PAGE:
PATRICK STEPHENSON

Earthbound concerns of an ascendant adult

Hobo Encounter

with 4 comments

Yesterday afternoon, postwork, I ran into Woo outside Coffman and forced him—literally pushed him—onto the 144, as I hadn’t seen him lately and wanted to catch up. Last time we talked, Woo was undergoing a spiritual crisis resulting from his first time reading the Bible. He’d just finished and was wondering, “Do I really believe in this?” As a result, it seems Woo’s burnt out on school and heavy thought, so he’s taking next semester off, and this one as well, as he hasn’t been to class lately and has decided to drop his current class load.

Woo’s a goofball pal acquired at Highland Park, where, with words and an occasional push, I bullied him sophomore year. During the next seven years, I bore guilt and hoped for redemption. One afternoon at University, I saw Woo at the library, and approached him, and apologized. The semester after that, we had a class together, and developed a weird friendship. Woo’s confrontational in a way that’s endearing. Yesterday, he wanted food—a submarine samich, specifically—so we debussed in Saint Pilla and walked to the Subway beside Grandview Theater, past Macalester, and the hardware store, and the art supplies store and elementary school. All at once, in Minnesota, it’s spring—no jackets required—and I couldn’t be happier.

After we ate, we continued walking, no destination. At some point, I noticed three burly guys ahead—walking toward us—led by one whose gait was gorilla-esque. During walks with another person, if you see people coming toward you, you must, at some point, move into single file so everyone can pass. As the burlies approached, I moved ahead of Woo, assuming they’d pass beside us. They didn’t. Close now, the lead man shouted, “Hey, kids! How’re you today?” He was plastered, and as I said, “Good, good,” he tried to put his arm around my shoulders. I ducked away and said, “No.” No touch, thanks.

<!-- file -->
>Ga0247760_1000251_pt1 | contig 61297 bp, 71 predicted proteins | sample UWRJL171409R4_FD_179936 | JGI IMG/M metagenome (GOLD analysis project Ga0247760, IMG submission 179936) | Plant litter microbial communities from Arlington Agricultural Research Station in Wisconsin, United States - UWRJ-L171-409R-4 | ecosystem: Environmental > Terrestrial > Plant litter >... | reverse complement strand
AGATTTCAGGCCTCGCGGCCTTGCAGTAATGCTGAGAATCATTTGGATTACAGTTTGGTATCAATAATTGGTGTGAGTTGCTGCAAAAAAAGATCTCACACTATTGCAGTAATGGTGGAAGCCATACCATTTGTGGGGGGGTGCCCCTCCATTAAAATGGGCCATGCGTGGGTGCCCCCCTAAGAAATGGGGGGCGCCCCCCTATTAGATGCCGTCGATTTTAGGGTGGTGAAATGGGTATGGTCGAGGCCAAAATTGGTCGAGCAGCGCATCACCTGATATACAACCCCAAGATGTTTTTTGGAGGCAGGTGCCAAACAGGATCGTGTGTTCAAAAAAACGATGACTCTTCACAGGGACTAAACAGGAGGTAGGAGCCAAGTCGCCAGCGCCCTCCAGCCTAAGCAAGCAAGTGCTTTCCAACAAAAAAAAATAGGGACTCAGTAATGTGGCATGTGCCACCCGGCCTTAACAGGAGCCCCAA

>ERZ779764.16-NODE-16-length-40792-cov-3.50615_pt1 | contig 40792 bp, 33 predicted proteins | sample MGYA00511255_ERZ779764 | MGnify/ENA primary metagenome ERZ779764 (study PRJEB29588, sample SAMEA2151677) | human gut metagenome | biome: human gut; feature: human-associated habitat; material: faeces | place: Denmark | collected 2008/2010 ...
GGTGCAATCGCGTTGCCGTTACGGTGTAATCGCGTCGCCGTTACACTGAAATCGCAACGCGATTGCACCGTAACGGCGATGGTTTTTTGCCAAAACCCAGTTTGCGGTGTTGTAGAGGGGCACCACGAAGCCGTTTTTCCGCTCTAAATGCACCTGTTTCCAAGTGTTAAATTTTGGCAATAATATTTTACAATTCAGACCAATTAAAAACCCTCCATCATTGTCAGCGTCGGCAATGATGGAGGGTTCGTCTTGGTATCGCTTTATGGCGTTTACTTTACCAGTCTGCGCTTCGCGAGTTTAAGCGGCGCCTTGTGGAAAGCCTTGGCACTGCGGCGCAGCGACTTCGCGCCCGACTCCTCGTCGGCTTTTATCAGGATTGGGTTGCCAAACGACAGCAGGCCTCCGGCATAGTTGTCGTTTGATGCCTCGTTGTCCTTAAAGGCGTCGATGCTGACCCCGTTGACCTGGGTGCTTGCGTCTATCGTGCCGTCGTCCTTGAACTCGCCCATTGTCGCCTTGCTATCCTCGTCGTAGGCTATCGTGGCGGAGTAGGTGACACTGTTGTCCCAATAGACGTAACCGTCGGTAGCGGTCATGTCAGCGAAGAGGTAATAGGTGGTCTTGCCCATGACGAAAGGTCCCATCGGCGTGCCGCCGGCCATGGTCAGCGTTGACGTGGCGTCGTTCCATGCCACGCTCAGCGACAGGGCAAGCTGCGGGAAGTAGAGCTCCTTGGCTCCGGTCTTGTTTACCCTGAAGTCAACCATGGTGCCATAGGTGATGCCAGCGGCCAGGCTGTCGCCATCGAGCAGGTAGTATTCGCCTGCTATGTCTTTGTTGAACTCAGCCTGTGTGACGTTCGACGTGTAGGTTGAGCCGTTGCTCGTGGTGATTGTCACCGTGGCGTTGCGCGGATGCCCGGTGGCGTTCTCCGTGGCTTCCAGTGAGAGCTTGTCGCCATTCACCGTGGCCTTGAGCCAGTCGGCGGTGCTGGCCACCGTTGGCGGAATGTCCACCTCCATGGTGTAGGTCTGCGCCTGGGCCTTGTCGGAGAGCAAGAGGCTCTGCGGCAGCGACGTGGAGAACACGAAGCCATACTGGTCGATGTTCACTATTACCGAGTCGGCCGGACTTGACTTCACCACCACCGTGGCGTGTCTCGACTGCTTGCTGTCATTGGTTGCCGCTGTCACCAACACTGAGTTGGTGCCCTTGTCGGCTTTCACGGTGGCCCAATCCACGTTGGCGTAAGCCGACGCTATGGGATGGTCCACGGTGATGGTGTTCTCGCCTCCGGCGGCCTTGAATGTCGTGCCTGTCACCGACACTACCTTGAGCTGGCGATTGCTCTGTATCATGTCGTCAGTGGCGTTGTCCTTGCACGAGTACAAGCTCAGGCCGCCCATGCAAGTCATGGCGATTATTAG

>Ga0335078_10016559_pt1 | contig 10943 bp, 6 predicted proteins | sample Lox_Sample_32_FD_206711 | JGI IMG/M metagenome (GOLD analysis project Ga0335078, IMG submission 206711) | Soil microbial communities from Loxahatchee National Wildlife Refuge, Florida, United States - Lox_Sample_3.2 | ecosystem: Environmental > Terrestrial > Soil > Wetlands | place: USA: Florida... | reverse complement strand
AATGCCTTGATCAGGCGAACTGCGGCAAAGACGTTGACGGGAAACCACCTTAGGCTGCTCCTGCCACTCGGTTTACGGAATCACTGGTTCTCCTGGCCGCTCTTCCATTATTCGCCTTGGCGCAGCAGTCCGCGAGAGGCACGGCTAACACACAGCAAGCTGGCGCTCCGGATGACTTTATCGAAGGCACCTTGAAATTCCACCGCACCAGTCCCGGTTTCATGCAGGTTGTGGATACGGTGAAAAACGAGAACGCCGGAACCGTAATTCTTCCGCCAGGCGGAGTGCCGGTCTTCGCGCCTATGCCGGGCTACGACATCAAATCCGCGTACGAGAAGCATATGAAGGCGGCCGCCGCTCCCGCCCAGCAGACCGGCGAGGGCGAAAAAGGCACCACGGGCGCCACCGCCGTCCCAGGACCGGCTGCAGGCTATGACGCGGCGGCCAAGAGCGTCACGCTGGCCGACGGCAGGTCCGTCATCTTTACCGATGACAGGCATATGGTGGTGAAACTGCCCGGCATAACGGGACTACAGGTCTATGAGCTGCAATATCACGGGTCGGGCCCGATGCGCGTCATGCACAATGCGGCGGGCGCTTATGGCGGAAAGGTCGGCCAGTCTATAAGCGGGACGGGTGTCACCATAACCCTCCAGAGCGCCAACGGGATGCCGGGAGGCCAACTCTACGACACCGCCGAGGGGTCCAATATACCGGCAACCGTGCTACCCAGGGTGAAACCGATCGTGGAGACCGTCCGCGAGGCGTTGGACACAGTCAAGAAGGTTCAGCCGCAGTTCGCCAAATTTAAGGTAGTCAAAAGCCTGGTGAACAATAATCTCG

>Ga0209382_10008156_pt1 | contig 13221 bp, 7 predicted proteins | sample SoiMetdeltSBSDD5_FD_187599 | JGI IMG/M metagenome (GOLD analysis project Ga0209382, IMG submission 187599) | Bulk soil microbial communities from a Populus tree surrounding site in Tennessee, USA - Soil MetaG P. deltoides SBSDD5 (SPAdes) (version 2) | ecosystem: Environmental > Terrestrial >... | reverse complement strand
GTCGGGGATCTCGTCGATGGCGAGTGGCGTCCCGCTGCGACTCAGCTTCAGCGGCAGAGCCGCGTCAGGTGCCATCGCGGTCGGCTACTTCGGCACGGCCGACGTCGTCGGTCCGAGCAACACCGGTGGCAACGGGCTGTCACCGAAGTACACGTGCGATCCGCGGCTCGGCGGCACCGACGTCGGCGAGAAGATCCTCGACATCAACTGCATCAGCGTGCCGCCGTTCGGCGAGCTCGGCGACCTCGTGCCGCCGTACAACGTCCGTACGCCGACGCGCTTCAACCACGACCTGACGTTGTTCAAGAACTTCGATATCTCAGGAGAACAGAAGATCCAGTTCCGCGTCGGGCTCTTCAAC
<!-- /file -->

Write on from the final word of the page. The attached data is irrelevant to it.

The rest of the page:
So on Grand’s sidewalk, we five stood there, Woo and me face-to-face with three drunk hobos. “We’re old hobos,” said the lead man, “and we’re drunk.” His clothes were dark blue, his skin pockmarked and dirty. He wore a winter hat. “Yeah!” slurred a compatriot hobo. “We just got here and we’re drunk!” Hobo #2 was even drunker. “Can you spare some change?” said the lead-man, and I shook my head. “Even 40 cents,” he said, “would be nice. I know you kids live near a private college and you must have some money for us three old hobos.” I said, “No, I don’t have any money. I’m sorry,” in response to which the lead man looked to Woo, who said nothing. “Well, God bless you then,” he said. “May God bless you both.” He put his hand out for a shake, and I shook it, and so did Woo, and the hobos went on.

“Be safe,” I said as they left. “Be careful.” I knew they’d be in detox soon. Macalester’s dangerous loping territory for an old drunk homeless man, let alone a pack. Further on, the three confronted an oldster who rushed past into his building. He might’ve called the cops. One night, I came home from the supermarket to see police tasering a naked guy messed up on PCP. They set the dogs on him, too, despite his dangle. Similar treatment seemed in the cards for the old hobos. The prospect of that frightened me. Cops frighten me. I hope those guys’re all right.

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Written by patiomensch

February 21, 2007 at 12:27 am

Posted in Personal

4 Responses

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  1. I had no idea you forged a friendship with the kid you bullied. I remember the story, I think I revised, er critiqued it for class. that seems so long ago now.

    shannon v

    February 21, 2007 at 7:01 am

  2. Naw, you musta read it apart from the group because that wasn’t the story I put up for class review. In fact, we read it in small groups, and it made Alison and that brunette who wrote about her mom’s abuse want to cry. That was a major achievement for me, ha!

    patiomensch

    February 21, 2007 at 3:39 pm

  3. Thanks!,

    Mnmdaicn

    December 13, 2008 at 9:13 am

  4. Thanks!,

    Yuxmzgto

    December 13, 2008 at 9:16 am


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